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combi boiler

jrshanker Member Posts: 4
I have a cottage house about 600 sq ft in cold climate new jersey. I currently have a 30 year old tank boiler with baseboard heating and has a farthest run of 40 ' for a loop total of 80 feet. I have 7 base boards 4 6 ft 3 2 ft and 1 2 ft. my estimated btu need is about 50000btu. I am planning to replace the boiler with a combi boiler like a Bosch greenstar 100. Not very sure if this would be the right combi to use. the demand for DHW is minimal as this cottage is mostly used in summer and sometimes in winter. Any advice is well appreciated.



  • Gilmorrie
    Gilmorrie Member Posts: 160
    edited March 2019
    Double-check your heat loss calculation. 50k Btu/hr sounds high for 600 sq ft. Why are you replacing your boiler? This is natural gas, right?
  • jrshanker
    jrshanker Member Posts: 4
    The boiler is 30 years old and don't want it failing in the middle of winter. So I am proactively thinking about replacing it. This is the only lowest BTU rated Bosch combi model I could find
  • Mook531
    Mook531 Member Posts: 13
    edited March 2019
    Doesn’t sound like a great fit to me. You only have 32’ of baseboard, which makes the 50k really oversized. It’s going to be tough to get it to condense, and still heat the house with that little baseboard, IMO.
    HVACNUT Member Posts: 4,594
    edited March 2019
    Even at 25 BTU's per square ft. which is real real conservative, that's only 15K output needed.
    32 ft of Slant Fin 30 or similar will put out about 19K at 180°.
    Are you stuck on Bosch?
    Other guys know for sure but I believe there are a few boilers, not combi's, that can modulate down to 10K or lower.
    I'm partial to an indirect water heater over a combi any day.
    Even with a low output, a buffer tank might be needed. And of course connect the ODR.
  • Gordy
    Gordy Member Posts: 9,514
    First question is how does it presently heat?

    The installed baseboard is 17k at 500 btus a foot with 170 awt. Which works out to 29 btus a sf for a 600 sf cottage. On probably the coldest day.

    So if you want a combi to cover dhw it would make sense it could modulate down to the output you need for heating.

    Just think about your dhw needs, and size from there. Probably the smallest combi available.

  • superdave
    superdave Member Posts: 155
    What is your DHW needs GPM?? The Baxi has 2 sizes that might work best depending on your DHW. 30GA has a heat out put of about 85,000 down to 15,000 with a 2.5 GPM @ 70DT and the 40GA out put is about 112,000 down to 19,000 with a 3.9 GPM @ 70DT.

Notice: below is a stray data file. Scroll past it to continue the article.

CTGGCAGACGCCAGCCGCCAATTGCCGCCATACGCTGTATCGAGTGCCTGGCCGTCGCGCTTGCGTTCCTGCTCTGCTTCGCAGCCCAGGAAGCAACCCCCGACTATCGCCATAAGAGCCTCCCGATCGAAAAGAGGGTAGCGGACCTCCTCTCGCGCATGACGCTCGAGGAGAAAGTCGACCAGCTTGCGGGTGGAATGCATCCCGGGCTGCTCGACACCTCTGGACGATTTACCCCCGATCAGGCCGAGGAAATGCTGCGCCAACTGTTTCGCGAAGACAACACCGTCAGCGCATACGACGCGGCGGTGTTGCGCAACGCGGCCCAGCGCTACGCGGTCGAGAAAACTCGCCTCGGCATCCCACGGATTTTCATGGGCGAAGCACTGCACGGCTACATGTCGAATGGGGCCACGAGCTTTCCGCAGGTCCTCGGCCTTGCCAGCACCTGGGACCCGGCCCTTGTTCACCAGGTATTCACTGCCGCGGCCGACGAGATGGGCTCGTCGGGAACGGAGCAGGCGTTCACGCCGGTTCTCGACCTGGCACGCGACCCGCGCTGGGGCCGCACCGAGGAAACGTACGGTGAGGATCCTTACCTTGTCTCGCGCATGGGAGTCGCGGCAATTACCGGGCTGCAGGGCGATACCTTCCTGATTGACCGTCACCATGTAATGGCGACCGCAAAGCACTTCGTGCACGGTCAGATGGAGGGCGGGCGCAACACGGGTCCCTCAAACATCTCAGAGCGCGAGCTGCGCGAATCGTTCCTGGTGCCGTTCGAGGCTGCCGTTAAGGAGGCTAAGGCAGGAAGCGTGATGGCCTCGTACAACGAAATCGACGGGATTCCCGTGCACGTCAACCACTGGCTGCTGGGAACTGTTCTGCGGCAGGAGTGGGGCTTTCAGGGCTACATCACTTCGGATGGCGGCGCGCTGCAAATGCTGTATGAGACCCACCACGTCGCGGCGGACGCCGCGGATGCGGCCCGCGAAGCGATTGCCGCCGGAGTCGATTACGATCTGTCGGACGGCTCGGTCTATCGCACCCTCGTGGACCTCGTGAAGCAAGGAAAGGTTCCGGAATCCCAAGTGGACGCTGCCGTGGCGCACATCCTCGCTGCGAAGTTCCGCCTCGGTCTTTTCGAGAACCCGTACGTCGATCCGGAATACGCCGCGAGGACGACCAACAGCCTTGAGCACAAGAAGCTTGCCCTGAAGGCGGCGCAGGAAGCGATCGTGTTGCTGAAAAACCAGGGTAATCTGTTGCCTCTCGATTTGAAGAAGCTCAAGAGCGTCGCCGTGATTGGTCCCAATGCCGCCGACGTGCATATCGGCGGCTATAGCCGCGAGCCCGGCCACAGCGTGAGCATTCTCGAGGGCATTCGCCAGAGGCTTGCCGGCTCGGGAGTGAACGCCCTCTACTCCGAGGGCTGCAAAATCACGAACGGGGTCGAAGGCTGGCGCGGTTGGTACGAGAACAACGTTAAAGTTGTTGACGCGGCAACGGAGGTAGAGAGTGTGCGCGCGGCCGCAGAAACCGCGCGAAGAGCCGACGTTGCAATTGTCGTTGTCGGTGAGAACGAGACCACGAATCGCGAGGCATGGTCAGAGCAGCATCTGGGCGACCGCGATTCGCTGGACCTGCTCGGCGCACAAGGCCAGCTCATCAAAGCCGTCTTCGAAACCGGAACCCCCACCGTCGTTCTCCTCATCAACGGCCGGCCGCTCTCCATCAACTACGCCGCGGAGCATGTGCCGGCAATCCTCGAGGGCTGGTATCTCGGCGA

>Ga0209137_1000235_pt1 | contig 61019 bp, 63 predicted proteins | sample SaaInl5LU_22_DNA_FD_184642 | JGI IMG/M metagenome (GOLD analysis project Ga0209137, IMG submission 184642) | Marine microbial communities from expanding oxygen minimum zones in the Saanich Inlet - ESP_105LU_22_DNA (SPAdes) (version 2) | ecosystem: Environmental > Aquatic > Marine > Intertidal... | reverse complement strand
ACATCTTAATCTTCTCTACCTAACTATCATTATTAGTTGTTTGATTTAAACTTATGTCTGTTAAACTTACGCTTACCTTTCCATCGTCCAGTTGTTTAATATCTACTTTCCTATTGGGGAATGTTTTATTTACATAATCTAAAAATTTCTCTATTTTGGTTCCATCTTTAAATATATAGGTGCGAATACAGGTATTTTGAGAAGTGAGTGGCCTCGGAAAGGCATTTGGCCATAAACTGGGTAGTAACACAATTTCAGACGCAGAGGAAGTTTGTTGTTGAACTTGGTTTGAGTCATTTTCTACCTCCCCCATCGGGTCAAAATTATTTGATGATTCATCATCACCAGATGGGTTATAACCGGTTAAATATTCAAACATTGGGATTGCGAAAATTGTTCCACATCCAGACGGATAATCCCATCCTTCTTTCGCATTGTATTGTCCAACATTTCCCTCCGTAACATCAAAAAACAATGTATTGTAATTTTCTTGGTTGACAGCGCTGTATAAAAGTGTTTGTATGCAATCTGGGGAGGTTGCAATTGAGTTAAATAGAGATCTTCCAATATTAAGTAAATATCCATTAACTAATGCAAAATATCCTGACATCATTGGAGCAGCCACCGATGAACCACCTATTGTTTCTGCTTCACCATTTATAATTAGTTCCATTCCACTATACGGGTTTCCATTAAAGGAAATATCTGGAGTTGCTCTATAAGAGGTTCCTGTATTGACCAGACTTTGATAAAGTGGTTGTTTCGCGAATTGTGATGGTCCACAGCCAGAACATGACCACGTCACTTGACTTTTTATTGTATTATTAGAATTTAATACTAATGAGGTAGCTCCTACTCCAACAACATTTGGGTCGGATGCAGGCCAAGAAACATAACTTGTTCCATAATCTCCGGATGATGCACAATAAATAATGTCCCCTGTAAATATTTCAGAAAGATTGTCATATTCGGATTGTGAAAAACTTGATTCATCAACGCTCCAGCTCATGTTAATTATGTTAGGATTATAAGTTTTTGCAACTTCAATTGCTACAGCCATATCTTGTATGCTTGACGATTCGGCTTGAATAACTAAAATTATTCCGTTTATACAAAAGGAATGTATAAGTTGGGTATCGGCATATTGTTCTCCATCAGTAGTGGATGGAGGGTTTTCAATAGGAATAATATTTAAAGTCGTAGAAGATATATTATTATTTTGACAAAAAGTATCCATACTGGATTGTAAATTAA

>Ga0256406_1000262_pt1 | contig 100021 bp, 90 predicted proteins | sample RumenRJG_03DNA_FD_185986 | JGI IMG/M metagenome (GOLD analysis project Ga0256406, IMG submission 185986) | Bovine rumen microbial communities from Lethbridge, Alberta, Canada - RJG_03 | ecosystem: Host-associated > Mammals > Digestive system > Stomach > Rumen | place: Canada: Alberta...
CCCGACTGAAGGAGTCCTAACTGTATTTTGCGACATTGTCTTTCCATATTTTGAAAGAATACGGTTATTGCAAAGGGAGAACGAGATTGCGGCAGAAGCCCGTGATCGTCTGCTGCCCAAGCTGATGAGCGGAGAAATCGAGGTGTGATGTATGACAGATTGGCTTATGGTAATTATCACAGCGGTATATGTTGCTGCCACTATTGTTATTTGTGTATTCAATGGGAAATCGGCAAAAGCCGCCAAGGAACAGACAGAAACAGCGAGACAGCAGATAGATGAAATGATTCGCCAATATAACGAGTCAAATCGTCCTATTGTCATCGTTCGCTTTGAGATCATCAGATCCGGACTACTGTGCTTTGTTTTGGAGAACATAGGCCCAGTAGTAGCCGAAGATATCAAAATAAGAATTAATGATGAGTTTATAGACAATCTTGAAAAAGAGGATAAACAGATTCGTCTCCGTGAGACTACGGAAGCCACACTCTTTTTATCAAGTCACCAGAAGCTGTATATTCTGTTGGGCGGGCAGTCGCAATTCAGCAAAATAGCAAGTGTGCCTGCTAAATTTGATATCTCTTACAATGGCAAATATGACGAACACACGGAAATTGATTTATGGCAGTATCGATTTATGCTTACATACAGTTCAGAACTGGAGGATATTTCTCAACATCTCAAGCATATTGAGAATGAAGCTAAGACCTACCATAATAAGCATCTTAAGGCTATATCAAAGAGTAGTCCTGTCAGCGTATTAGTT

• jrshanker
    jrshanker Member Posts: 4
    Thanks for all the input. I am a novice at this. The only reason I was going for Bosch was for them being known for quality and performance. Currently, I have a regular tank boiler. I am tight on space and the combi will work better. My DHW is nominal since this cottage is mostly used in summer and sometimes in winter. I just looked at the Baxi 30GA and that will work. Again thanks for all the input. I will update after I have it installed and get it working.
  • rhl
    rhl Member Posts: 93
    In New Jersey you are probably in a warm enough climate to use an air source heat pump. There is the Sanden CO2 heater, which can output 15K BTU, assuming your 50K btu load calc is wrong. It's primarily a hot water heater, but, can also be used to provide space heat. Then you can throw up some solar panels and go off the grid.
  • kcopp
    kcopp Member Posts: 3,990
    The installer is the important part... Use a unit that they know inside and out and can repair/ service.
  • I like the Rinnai e50c combi:


    It will modulate down to 13,600 BTU's which is about what your baseboard will need to heat the house and it will provide 2 gallons of domestic hot water per minute.

    We've only installed two of them, but they are now my go-to boiler for small combi's.
    Often wrong, never in doubt.
  • SuperTech
    SuperTech Member Posts: 1,792
    Just because a boiler is old doesn't mean it's going to fail. Did you ever hear the saying that they don't make them like they used to? A cast iron boiler is usually easier to work on and service than a combi and had less electronic components with potential for failure.
    Perhaps you could just renovate the existing boiler and have the reliability that you are looking for and save a bunch of money in the process.
  • TAG
    TAG Member Posts: 620
    Alan: The unit with the tank is nice .. like the Viessman 22.
  • nibs
    nibs Member Posts: 470
    We took Alan's advice and but in a Rinnai E50C and are very pleased so far.
    Thanks again Alan.